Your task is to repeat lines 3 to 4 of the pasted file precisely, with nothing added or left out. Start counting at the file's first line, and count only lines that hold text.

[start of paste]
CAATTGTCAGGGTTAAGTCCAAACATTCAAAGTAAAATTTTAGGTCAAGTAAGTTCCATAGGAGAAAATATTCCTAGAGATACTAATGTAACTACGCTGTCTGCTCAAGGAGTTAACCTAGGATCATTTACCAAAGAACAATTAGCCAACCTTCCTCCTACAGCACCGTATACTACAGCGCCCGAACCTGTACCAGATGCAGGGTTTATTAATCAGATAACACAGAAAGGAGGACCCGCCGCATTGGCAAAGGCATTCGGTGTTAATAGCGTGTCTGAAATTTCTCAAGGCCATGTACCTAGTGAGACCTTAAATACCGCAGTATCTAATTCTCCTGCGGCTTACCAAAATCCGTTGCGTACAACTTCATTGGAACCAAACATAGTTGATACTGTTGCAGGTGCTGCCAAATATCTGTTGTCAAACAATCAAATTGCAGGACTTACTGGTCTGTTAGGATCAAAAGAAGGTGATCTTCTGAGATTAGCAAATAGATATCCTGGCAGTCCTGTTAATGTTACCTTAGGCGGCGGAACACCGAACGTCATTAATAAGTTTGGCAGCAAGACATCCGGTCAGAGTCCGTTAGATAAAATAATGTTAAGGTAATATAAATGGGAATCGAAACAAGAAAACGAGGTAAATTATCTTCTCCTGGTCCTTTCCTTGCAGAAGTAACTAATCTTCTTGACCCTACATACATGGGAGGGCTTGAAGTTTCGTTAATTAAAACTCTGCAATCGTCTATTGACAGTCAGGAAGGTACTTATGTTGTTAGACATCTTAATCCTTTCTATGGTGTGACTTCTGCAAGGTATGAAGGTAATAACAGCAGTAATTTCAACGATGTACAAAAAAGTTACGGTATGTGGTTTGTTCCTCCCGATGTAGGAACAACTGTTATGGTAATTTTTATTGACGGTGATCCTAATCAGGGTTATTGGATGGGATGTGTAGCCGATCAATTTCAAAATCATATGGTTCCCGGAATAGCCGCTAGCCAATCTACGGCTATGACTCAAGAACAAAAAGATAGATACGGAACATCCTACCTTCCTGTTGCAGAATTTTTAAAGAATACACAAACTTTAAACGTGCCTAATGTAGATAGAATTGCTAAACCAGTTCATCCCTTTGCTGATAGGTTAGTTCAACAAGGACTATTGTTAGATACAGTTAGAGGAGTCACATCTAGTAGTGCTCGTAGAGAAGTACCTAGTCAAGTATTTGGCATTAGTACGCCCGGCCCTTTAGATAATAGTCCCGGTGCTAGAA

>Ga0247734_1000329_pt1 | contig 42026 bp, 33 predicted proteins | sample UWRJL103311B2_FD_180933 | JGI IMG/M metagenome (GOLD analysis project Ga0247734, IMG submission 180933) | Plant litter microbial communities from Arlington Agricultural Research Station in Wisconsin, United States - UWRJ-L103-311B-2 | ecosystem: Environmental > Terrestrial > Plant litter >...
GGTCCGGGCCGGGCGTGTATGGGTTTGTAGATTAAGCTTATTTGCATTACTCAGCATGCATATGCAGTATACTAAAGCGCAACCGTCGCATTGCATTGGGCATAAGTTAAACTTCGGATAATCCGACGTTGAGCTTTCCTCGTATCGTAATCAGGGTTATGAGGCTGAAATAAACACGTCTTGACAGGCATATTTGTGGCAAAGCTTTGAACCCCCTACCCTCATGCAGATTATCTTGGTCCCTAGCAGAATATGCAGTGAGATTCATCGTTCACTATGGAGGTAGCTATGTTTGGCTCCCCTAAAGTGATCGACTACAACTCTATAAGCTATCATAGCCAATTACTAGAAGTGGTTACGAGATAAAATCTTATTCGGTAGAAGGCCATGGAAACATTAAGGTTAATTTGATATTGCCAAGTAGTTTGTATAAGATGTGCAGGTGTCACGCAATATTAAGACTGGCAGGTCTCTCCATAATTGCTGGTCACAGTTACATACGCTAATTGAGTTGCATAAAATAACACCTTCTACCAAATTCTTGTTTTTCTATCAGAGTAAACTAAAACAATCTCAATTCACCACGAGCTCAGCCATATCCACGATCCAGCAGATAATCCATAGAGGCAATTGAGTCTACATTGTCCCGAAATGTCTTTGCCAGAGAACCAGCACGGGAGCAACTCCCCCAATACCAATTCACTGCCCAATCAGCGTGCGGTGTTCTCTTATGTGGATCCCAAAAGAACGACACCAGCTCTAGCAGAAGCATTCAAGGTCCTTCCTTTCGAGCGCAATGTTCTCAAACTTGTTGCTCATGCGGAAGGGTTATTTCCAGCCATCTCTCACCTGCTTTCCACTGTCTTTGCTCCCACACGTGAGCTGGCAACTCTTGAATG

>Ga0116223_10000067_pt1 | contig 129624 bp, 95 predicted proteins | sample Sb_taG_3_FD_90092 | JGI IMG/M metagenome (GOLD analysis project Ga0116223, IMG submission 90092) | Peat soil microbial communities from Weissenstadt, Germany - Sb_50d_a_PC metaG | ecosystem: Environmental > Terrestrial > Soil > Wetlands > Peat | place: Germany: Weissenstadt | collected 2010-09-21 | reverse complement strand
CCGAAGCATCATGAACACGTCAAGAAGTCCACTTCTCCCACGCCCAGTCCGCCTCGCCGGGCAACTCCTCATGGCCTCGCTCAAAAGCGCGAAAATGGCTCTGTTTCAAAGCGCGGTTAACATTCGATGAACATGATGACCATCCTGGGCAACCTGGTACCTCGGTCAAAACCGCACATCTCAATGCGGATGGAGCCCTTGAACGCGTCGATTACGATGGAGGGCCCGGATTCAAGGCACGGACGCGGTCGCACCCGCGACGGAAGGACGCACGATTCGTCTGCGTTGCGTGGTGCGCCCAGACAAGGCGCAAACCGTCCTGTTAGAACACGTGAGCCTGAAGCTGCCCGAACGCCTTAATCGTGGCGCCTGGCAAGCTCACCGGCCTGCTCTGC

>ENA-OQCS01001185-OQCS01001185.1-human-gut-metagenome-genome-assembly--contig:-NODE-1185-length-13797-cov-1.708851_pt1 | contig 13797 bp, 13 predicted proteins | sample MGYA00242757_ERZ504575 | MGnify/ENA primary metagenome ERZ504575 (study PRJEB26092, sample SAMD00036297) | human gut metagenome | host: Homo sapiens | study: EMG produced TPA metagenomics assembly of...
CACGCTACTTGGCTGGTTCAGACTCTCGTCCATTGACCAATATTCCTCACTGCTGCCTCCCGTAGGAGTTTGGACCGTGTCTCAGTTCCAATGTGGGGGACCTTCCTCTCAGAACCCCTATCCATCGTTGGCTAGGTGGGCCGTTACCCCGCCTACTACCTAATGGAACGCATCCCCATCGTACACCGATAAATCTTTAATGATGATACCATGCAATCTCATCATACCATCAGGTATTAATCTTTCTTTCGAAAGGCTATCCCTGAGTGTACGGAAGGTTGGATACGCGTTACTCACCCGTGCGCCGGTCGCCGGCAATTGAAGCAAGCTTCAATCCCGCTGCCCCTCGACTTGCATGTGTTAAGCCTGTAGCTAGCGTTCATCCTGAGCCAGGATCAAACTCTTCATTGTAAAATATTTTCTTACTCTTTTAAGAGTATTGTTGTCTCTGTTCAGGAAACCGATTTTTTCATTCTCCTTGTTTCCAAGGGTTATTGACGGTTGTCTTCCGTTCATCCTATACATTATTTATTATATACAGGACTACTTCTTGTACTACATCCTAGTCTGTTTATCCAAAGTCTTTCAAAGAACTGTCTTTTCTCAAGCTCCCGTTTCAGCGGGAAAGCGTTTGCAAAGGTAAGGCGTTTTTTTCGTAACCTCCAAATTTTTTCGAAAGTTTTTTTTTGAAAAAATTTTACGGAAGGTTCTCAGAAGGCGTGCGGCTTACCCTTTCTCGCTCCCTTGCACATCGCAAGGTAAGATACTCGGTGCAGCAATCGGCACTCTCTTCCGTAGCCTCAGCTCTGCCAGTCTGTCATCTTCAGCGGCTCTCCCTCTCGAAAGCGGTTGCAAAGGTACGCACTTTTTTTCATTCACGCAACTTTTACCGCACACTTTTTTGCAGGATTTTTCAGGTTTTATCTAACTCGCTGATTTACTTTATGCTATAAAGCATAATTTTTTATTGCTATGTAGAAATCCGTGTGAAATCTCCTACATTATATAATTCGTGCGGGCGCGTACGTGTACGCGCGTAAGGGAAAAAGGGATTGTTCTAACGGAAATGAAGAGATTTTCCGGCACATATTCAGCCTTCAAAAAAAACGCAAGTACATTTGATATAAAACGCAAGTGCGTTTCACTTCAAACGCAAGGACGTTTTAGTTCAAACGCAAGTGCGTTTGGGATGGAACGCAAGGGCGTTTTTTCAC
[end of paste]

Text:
GGTCCGGGCCGGGCGTGTATGGGTTTGTAGATTAAGCTTATTTGCATTACTCAGCATGCATATGCAGTATACTAAAGCGCAACCGTCGCATTGCATTGGGCATAAGTTAAACTTCGGATAATCCGACGTTGAGCTTTCCTCGTATCGTAATCAGGGTTATGAGGCTGAAATAAACACGTCTTGACAGGCATATTTGTGGCAAAGCTTTGAACCCCCTACCCTCATGCAGATTATCTTGGTCCCTAGCAGAATATGCAGTGAGATTCATCGTTCACTATGGAGGTAGCTATGTTTGGCTCCCCTAAAGTGATCGACTACAACTCTATAAGCTATCATAGCCAATTACTAGAAGTGGTTACGAGATAAAATCTTATTCGGTAGAAGGCCATGGAAACATTAAGGTTAATTTGATATTGCCAAGTAGTTTGTATAAGATGTGCAGGTGTCACGCAATATTAAGACTGGCAGGTCTCTCCATAATTGCTGGTCACAGTTACATACGCTAATTGAGTTGCATAAAATAACACCTTCTACCAAATTCTTGTTTTTCTATCAGAGTAAACTAAAACAATCTCAATTCACCACGAGCTCAGCCATATCCACGATCCAGCAGATAATCCATAGAGGCAATTGAGTCTACATTGTCCCGAAATGTCTTTGCCAGAGAACCAGCACGGGAGCAACTCCCCCAATACCAATTCACTGCCCAATCAGCGTGCGGTGTTCTCTTATGTGGATCCCAAAAGAACGACACCAGCTCTAGCAGAAGCATTCAAGGTCCTTCCTTTCGAGCGCAATGTTCTCAAACTTGTTGCTCATGCGGAAGGGTTATTTCCAGCCATCTCTCACCTGCTTTCCACTGTCTTTGCTCCCACACGTGAGCTGGCAACTCTTGAATG

>Ga0116223_10000067_pt1 | contig 129624 bp, 95 predicted proteins | sample Sb_taG_3_FD_90092 | JGI IMG/M metagenome (GOLD analysis project Ga0116223, IMG submission 90092) | Peat soil microbial communities from Weissenstadt, Germany - Sb_50d_a_PC metaG | ecosystem: Environmental > Terrestrial > Soil > Wetlands > Peat | place: Germany: Weissenstadt | collected 2010-09-21 | reverse complement strand